When I had a heart attack two years ago, I was taken immediately from the E.R. to the O.R. for emergency treatment, including cardiac catheterization and a stainless steel stent implanted in a major coronary artery that was 99% blocked. But, overwhelmed and terrified, I knew nothing about what was about to happen, even though I have a vague memory of the cardiologist explaining something to me before I was whisked upstairs. I don’t think I was capable of paying attention at the time. What I learned much later was that the stent can help a newly-opened artery stay open.
But a new study now suggests heart patients believe that stents have greater benefits than they actually do, the Boston Globe reports.
The research, published in the journal Annals of Internal Medicine, found that over 80% of heart patients who had undergone angioplasty with cardiac stents implanted thought that the procedure would cut their odds of having a future heart attack. But about the same proportion of physicians reported to researchers that they had told their patients that stents would do nothing more than simply relieve chest pain.
The Globe calls this a “yawning disconnect between what doctors say and what patients hear.” It extends to other types of elective medical treatment as well, resulting in patient confusion and even overuse of some procedures. Cancer patients, for example, may believe chemotherapy will destroy a tumour, counting on a cure when medical evidence does not promise that.
Dr. Henry H. Ting from Mayo Clinic told a HealthDay interviewer that he was not surprised by the study findings. He pointed to another Mayo Clinic survey that found that 80% of patients signed consent forms they had not read, and did not know the benefits or risks of the treatment they were having.
Ting, who conducts research on informed consent, said the problem of patient understanding isn’t limited to cardiac procedures but is common in many areas of medicine: “We [doctors] don’t do a good job of knowledge transfer in a way that patients and family members can understand. Graphs and charts are not going to work for many of our patients.”
One reason for patients’ misunderstanding is the common belief, cited in the recent study, that if a treatment is offered, it must have curative benefits.
And apparently some cardiologists are equally confused.
According to the study’s authors, for example, less than one-third (31%) of those who agreed to undergo elective cardiac catheterization actually had the type of activity-limiting angina pain that angioplasty might even be expected to ease. Which may make you wonder why the procedure was done on two-thirds of these people in the first place.
The authors also noted that treatment benefits can often be achieved with medication alone.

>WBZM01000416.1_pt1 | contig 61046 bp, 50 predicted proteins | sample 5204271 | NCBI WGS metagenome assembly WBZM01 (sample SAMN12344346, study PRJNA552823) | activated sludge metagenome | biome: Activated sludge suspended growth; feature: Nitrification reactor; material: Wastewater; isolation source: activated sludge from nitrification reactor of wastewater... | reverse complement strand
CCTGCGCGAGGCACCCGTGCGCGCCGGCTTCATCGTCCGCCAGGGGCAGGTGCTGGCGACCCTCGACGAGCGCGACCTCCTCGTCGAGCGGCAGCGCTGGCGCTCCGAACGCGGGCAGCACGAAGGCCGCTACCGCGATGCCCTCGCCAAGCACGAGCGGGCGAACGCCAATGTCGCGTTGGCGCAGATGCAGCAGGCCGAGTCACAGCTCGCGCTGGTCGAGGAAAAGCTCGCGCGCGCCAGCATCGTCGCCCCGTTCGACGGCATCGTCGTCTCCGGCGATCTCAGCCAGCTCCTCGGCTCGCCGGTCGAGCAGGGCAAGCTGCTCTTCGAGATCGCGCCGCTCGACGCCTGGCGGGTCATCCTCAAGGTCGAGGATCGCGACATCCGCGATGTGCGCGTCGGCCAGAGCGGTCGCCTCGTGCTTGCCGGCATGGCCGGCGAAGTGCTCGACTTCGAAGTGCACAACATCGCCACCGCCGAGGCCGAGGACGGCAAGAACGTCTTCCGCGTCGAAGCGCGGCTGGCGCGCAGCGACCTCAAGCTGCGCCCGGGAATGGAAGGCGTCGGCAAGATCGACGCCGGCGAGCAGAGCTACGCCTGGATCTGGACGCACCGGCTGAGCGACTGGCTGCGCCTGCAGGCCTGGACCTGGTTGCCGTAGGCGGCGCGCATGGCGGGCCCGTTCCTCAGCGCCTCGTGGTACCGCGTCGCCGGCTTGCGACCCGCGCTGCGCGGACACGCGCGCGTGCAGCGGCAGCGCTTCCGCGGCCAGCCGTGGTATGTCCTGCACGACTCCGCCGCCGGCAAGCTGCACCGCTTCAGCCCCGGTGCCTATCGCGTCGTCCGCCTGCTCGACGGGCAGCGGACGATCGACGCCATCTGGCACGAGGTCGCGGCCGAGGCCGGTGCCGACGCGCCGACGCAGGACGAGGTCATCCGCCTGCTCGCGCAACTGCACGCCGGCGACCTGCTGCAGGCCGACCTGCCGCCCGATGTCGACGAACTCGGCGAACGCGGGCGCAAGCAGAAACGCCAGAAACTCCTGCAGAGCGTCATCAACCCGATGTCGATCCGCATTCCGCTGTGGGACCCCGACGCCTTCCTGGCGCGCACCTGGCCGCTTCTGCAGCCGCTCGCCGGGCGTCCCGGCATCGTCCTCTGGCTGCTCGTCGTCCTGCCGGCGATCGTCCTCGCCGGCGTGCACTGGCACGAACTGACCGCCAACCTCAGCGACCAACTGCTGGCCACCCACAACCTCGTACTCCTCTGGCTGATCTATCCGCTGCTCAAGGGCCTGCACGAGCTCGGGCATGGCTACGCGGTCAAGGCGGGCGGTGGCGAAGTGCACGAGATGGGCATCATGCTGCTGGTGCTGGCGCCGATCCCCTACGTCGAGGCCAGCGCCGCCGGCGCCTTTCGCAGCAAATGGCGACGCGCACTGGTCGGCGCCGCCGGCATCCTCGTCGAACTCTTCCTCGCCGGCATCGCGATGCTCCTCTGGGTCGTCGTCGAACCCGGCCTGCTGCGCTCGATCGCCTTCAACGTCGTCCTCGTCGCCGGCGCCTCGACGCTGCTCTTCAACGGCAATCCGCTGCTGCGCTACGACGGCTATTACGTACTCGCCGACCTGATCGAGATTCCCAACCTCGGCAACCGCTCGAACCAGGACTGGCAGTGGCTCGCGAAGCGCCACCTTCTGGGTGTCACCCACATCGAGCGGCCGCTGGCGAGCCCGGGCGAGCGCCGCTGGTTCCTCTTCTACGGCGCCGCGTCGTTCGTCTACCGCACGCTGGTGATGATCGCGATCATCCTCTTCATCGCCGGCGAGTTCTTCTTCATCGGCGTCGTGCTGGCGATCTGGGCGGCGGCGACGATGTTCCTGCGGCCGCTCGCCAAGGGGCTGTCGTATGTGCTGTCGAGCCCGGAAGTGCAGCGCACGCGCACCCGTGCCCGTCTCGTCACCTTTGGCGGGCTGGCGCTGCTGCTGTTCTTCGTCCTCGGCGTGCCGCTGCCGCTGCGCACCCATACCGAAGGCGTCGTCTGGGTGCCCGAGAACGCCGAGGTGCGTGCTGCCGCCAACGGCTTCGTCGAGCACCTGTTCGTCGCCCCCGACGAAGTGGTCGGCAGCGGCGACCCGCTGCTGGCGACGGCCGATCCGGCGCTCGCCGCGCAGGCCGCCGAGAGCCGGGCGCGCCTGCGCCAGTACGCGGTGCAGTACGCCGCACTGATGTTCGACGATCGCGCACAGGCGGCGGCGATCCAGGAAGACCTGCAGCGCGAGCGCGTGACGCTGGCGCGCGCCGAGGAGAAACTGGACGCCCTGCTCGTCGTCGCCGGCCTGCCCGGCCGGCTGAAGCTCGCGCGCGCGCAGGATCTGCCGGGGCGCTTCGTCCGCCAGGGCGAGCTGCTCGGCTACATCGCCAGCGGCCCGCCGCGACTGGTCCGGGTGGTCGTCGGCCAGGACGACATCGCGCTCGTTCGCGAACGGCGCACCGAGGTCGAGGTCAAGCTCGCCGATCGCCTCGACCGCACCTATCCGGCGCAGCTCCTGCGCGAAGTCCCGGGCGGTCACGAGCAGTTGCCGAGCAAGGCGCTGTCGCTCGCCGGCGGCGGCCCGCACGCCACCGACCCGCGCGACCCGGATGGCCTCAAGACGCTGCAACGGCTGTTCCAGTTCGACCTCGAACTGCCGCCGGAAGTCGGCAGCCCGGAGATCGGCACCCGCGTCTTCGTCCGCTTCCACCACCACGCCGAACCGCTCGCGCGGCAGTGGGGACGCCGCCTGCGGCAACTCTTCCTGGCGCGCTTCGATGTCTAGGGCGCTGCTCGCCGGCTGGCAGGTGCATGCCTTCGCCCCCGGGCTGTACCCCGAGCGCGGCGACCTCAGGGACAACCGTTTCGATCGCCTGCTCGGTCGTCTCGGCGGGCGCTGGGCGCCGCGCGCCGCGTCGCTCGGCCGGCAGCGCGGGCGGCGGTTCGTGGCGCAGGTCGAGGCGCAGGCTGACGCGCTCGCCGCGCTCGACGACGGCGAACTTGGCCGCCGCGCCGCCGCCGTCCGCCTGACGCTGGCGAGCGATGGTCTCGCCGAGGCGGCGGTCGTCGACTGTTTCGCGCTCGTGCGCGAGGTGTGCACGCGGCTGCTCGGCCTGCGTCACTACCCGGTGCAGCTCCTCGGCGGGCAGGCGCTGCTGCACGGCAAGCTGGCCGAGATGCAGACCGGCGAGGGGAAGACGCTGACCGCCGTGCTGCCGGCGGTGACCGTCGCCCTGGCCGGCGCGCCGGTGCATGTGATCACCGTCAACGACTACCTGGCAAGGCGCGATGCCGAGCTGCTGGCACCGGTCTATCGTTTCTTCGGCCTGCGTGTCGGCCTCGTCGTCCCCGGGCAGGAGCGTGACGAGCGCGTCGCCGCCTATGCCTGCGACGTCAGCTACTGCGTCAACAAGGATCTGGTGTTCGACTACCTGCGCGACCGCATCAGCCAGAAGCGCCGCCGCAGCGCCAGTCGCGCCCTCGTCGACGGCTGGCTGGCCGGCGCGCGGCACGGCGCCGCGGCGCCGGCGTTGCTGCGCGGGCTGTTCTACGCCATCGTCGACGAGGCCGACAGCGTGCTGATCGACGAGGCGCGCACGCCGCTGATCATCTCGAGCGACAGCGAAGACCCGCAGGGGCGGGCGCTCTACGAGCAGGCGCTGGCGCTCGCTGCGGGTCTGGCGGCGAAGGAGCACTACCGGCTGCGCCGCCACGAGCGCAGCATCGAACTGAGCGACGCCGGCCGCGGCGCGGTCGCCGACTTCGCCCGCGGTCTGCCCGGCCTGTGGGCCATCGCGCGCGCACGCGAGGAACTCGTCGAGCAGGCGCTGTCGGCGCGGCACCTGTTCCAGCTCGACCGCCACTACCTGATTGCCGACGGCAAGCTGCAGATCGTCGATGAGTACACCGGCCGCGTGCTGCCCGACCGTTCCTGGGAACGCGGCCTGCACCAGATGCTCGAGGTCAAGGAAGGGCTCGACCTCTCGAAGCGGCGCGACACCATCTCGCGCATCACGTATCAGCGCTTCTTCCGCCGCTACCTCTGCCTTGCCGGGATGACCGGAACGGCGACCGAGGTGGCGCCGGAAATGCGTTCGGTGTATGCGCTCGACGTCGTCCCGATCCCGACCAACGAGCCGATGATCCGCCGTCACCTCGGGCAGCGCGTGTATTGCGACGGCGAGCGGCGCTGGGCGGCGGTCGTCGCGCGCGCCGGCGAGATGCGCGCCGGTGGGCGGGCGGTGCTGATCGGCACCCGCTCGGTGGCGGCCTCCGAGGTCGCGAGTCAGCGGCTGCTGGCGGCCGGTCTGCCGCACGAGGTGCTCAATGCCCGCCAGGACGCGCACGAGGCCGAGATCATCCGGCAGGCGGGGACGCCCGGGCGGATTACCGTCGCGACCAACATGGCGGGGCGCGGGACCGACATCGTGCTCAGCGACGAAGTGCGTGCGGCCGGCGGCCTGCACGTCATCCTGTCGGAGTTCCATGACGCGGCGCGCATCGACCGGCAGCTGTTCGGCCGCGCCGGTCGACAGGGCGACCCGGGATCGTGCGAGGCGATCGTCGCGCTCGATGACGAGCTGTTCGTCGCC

Nevertheless, almost three-quarters of all the patients studied still believed that if they didn’t undergo angioplasty, they would suffer a heart attack within the next five years. Where did they get this from? Study authors admit that they were not present during “informed consent” discussions between patient and doctor, and so had to rely instead on what cardiologists told them they’d said to patients.
Only patients who are actually having a heart attack or coronary event can expect angioplasty or stent implantation to reduce risk of future heart attacks and death, according to 2007 research cited in the study.
Dr. Richard Frankel, a Regenstrief Institute research scientist at the Indiana University School of Medicine, offers this observation on the classic doctor/patient miscommunication problem: “We don’t assume that when a pilot and an air traffic controller converse that they have understood each until there is an affirmation of understanding. That acknowledgement is lacking in most patient-physician encounters.”
Dr. Frankel, who studies ways to improve the doctor-patient relationship, is currently investigating how behavioural changes by both doctors and patients impact medical care. He adds: “From previous work, including a well-regarded 1999 study from the University of Washington, we know that doctors ask patients whether they understand what was just discussed less than 2% of the time. Doctors should be trained to routinely check for understanding to ensure that there is neither miscommunication nor mismatch between what the patient wants and what doctors assume the patient wants.”
Patients are not to blame for that miscommunication about cardiac stents, says Dr. Michael Pignone, a medical editor for the Boston-based Foundation for Informed Medical Decision Making.
I tend to agree with Dr. Pignone. For starters, when two people who are on equal footing are communicating calmly using a similar knowledge base, we might assume a reasonably good level of mutual comprehension. Two auto mechanics can talk shop together trusting that they absolutely understand each other. Ditto for two oceanographers. Two accountants. Two computer programmers.
But just try putting one of two people in a drafty hospital gown, lying scared and vulnerable on an E.R. stretcher and suffering distressing symptoms, while the other person stands overhead coolly rattling off a jargon-filled explanation of what may or may not happen next. It’s a tragic recipe for miscommunication.
As the person in the drafty gown, should it be up to the patient to ensure that doctor-patient communication is accurate or effective during a distressing medical emergency?
Carolyn Thomas is a heart attack survivor who blogs at Heart Sisters.
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